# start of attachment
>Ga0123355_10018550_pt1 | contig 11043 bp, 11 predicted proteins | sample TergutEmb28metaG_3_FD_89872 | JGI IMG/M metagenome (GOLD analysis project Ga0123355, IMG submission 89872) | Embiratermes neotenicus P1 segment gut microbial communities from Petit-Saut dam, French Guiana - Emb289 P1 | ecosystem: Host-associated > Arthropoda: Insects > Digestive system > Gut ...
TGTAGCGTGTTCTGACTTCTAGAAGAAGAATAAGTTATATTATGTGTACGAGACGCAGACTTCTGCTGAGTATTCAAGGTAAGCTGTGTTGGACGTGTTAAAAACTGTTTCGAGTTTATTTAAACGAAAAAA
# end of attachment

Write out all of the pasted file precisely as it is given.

>Ga0123355_10018550_pt1 | contig 11043 bp, 11 predicted proteins | sample TergutEmb28metaG_3_FD_89872 | JGI IMG/M metagenome (GOLD analysis project Ga0123355, IMG submission 89872) | Embiratermes neotenicus P1 segment gut microbial communities from Petit-Saut dam, French Guiana - Emb289 P1 | ecosystem: Host-associated > Arthropoda: Insects > Digestive system > Gut ...
TGTAGCGTGTTCTGACTTCTAGAAGAAGAATAAGTTATATTATGTGTACGAGACGCAGACTTCTGCTGAGTATTCAAGGTAAGCTGTGTTGGACGTGTTAAAAACTGTTTCGAGTTTATTTAAACGAAAAAA